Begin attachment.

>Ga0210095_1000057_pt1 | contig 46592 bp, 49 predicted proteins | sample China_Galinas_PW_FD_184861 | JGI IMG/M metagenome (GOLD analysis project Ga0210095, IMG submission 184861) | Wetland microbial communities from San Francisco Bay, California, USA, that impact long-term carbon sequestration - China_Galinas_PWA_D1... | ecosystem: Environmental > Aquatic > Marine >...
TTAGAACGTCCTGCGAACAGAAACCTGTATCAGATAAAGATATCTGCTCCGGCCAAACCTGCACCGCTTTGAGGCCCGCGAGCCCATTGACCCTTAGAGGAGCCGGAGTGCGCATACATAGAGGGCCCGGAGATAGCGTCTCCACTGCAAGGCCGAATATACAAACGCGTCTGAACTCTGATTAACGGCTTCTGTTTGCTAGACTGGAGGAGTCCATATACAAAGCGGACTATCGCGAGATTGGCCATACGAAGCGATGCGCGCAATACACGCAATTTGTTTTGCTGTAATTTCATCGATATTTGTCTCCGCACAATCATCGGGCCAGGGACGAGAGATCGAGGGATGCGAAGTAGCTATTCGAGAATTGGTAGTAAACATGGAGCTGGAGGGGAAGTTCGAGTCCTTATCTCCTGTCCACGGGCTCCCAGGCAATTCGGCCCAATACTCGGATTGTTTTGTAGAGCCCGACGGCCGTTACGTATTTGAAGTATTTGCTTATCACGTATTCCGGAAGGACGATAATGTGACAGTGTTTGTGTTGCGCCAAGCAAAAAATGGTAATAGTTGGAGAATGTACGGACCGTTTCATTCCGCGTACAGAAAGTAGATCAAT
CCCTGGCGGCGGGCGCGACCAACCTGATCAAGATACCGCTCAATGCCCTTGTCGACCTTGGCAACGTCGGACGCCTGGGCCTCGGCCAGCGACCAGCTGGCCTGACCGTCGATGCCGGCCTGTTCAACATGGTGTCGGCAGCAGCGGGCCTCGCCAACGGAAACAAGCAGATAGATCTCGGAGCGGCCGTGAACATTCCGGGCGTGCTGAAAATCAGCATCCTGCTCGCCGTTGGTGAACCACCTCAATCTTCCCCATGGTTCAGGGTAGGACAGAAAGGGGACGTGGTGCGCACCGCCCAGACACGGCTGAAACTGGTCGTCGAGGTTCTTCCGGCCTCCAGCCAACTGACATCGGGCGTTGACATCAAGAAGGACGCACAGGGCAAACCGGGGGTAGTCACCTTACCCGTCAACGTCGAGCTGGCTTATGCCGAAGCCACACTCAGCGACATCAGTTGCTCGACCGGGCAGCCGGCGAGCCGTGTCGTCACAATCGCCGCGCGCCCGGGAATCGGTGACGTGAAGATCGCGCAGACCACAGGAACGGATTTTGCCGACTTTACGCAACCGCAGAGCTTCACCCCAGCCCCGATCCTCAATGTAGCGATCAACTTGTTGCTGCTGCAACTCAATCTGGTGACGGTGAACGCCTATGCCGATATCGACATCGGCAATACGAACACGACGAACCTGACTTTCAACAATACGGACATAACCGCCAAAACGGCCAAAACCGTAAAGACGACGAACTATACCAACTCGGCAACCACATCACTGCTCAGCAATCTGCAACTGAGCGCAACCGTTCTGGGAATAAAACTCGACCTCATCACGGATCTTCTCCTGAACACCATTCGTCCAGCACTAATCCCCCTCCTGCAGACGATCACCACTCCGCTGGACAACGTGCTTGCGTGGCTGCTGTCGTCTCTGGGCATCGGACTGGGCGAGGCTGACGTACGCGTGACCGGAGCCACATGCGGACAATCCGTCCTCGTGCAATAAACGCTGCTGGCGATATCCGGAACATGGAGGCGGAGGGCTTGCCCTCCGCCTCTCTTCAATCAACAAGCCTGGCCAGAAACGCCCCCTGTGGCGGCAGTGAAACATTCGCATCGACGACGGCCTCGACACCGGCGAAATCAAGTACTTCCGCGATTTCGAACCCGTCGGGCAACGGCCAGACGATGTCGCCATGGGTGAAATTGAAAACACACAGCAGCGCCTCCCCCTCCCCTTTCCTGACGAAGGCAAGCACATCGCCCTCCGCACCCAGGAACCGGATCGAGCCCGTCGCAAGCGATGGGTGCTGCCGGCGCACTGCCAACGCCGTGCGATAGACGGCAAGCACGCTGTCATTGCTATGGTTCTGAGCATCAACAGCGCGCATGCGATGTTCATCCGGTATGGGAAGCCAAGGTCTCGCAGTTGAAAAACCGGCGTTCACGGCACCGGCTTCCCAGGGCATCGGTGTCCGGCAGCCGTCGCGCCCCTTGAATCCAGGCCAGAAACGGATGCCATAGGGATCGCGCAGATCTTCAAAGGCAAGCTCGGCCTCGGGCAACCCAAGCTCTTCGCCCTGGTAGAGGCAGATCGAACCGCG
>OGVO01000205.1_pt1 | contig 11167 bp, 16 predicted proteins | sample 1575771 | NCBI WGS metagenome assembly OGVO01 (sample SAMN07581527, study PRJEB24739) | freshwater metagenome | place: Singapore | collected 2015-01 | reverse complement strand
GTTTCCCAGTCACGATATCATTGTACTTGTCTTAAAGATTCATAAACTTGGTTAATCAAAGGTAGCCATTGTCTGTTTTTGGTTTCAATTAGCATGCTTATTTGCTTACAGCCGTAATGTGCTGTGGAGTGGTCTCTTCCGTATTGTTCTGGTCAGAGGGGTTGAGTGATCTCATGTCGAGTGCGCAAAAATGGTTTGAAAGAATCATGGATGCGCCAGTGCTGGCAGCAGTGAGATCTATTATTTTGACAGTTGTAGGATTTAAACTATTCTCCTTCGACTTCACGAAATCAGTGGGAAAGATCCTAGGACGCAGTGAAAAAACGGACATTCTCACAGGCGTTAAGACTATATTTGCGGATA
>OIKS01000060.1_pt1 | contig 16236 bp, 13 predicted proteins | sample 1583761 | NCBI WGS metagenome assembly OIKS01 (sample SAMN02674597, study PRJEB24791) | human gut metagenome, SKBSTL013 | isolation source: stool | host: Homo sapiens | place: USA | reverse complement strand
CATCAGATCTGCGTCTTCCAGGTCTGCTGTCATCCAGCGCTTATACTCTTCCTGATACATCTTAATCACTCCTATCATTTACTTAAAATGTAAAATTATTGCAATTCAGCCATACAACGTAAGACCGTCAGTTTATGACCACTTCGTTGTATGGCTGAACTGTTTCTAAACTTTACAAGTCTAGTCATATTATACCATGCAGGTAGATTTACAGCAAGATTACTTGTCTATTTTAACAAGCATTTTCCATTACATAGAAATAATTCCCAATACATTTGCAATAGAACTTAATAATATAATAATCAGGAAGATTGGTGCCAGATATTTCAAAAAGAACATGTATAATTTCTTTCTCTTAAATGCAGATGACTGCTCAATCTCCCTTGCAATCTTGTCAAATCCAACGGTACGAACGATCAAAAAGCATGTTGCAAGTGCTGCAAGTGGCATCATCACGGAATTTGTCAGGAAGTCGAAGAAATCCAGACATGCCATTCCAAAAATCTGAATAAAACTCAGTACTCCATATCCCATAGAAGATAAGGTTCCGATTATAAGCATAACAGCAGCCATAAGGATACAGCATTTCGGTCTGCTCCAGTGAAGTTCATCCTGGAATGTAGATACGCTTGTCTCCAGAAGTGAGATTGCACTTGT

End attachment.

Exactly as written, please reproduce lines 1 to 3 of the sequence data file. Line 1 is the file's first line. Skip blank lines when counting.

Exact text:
>Ga0210095_1000057_pt1 | contig 46592 bp, 49 predicted proteins | sample China_Galinas_PW_FD_184861 | JGI IMG/M metagenome (GOLD analysis project Ga0210095, IMG submission 184861) | Wetland microbial communities from San Francisco Bay, California, USA, that impact long-term carbon sequestration - China_Galinas_PWA_D1... | ecosystem: Environmental > Aquatic > Marine >...
TTAGAACGTCCTGCGAACAGAAACCTGTATCAGATAAAGATATCTGCTCCGGCCAAACCTGCACCGCTTTGAGGCCCGCGAGCCCATTGACCCTTAGAGGAGCCGGAGTGCGCATACATAGAGGGCCCGGAGATAGCGTCTCCACTGCAAGGCCGAATATACAAACGCGTCTGAACTCTGATTAACGGCTTCTGTTTGCTAGACTGGAGGAGTCCATATACAAAGCGGACTATCGCGAGATTGGCCATACGAAGCGATGCGCGCAATACACGCAATTTGTTTTGCTGTAATTTCATCGATATTTGTCTCCGCACAATCATCGGGCCAGGGACGAGAGATCGAGGGATGCGAAGTAGCTATTCGAGAATTGGTAGTAAACATGGAGCTGGAGGGGAAGTTCGAGTCCTTATCTCCTGTCCACGGGCTCCCAGGCAATTCGGCCCAATACTCGGATTGTTTTGTAGAGCCCGACGGCCGTTACGTATTTGAAGTATTTGCTTATCACGTATTCCGGAAGGACGATAATGTGACAGTGTTTGTGTTGCGCCAAGCAAAAAATGGTAATAGTTGGAGAATGTACGGACCGTTTCATTCCGCGTACAGAAAGTAGATCAAT
CCCTGGCGGCGGGCGCGACCAACCTGATCAAGATACCGCTCAATGCCCTTGTCGACCTTGGCAACGTCGGACGCCTGGGCCTCGGCCAGCGACCAGCTGGCCTGACCGTCGATGCCGGCCTGTTCAACATGGTGTCGGCAGCAGCGGGCCTCGCCAACGGAAACAAGCAGATAGATCTCGGAGCGGCCGTGAACATTCCGGGCGTGCTGAAAATCAGCATCCTGCTCGCCGTTGGTGAACCACCTCAATCTTCCCCATGGTTCAGGGTAGGACAGAAAGGGGACGTGGTGCGCACCGCCCAGACACGGCTGAAACTGGTCGTCGAGGTTCTTCCGGCCTCCAGCCAACTGACATCGGGCGTTGACATCAAGAAGGACGCACAGGGCAAACCGGGGGTAGTCACCTTACCCGTCAACGTCGAGCTGGCTTATGCCGAAGCCACACTCAGCGACATCAGTTGCTCGACCGGGCAGCCGGCGAGCCGTGTCGTCACAATCGCCGCGCGCCCGGGAATCGGTGACGTGAAGATCGCGCAGACCACAGGAACGGATTTTGCCGACTTTACGCAACCGCAGAGCTTCACCCCAGCCCCGATCCTCAATGTAGCGATCAACTTGTTGCTGCTGCAACTCAATCTGGTGACGGTGAACGCCTATGCCGATATCGACATCGGCAATACGAACACGACGAACCTGACTTTCAACAATACGGACATAACCGCCAAAACGGCCAAAACCGTAAAGACGACGAACTATACCAACTCGGCAACCACATCACTGCTCAGCAATCTGCAACTGAGCGCAACCGTTCTGGGAATAAAACTCGACCTCATCACGGATCTTCTCCTGAACACCATTCGTCCAGCACTAATCCCCCTCCTGCAGACGATCACCACTCCGCTGGACAACGTGCTTGCGTGGCTGCTGTCGTCTCTGGGCATCGGACTGGGCGAGGCTGACGTACGCGTGACCGGAGCCACATGCGGACAATCCGTCCTCGTGCAATAAACGCTGCTGGCGATATCCGGAACATGGAGGCGGAGGGCTTGCCCTCCGCCTCTCTTCAATCAACAAGCCTGGCCAGAAACGCCCCCTGTGGCGGCAGTGAAACATTCGCATCGACGACGGCCTCGACACCGGCGAAATCAAGTACTTCCGCGATTTCGAACCCGTCGGGCAACGGCCAGACGATGTCGCCATGGGTGAAATTGAAAACACACAGCAGCGCCTCCCCCTCCCCTTTCCTGACGAAGGCAAGCACATCGCCCTCCGCACCCAGGAACCGGATCGAGCCCGTCGCAAGCGATGGGTGCTGCCGGCGCACTGCCAACGCCGTGCGATAGACGGCAAGCACGCTGTCATTGCTATGGTTCTGAGCATCAACAGCGCGCATGCGATGTTCATCCGGTATGGGAAGCCAAGGTCTCGCAGTTGAAAAACCGGCGTTCACGGCACCGGCTTCCCAGGGCATCGGTGTCCGGCAGCCGTCGCGCCCCTTGAATCCAGGCCAGAAACGGATGCCATAGGGATCGCGCAGATCTTCAAAGGCAAGCTCGGCCTCGGGCAACCCAAGCTCTTCGCCCTGGTAGAGGCAGATCGAACCGCG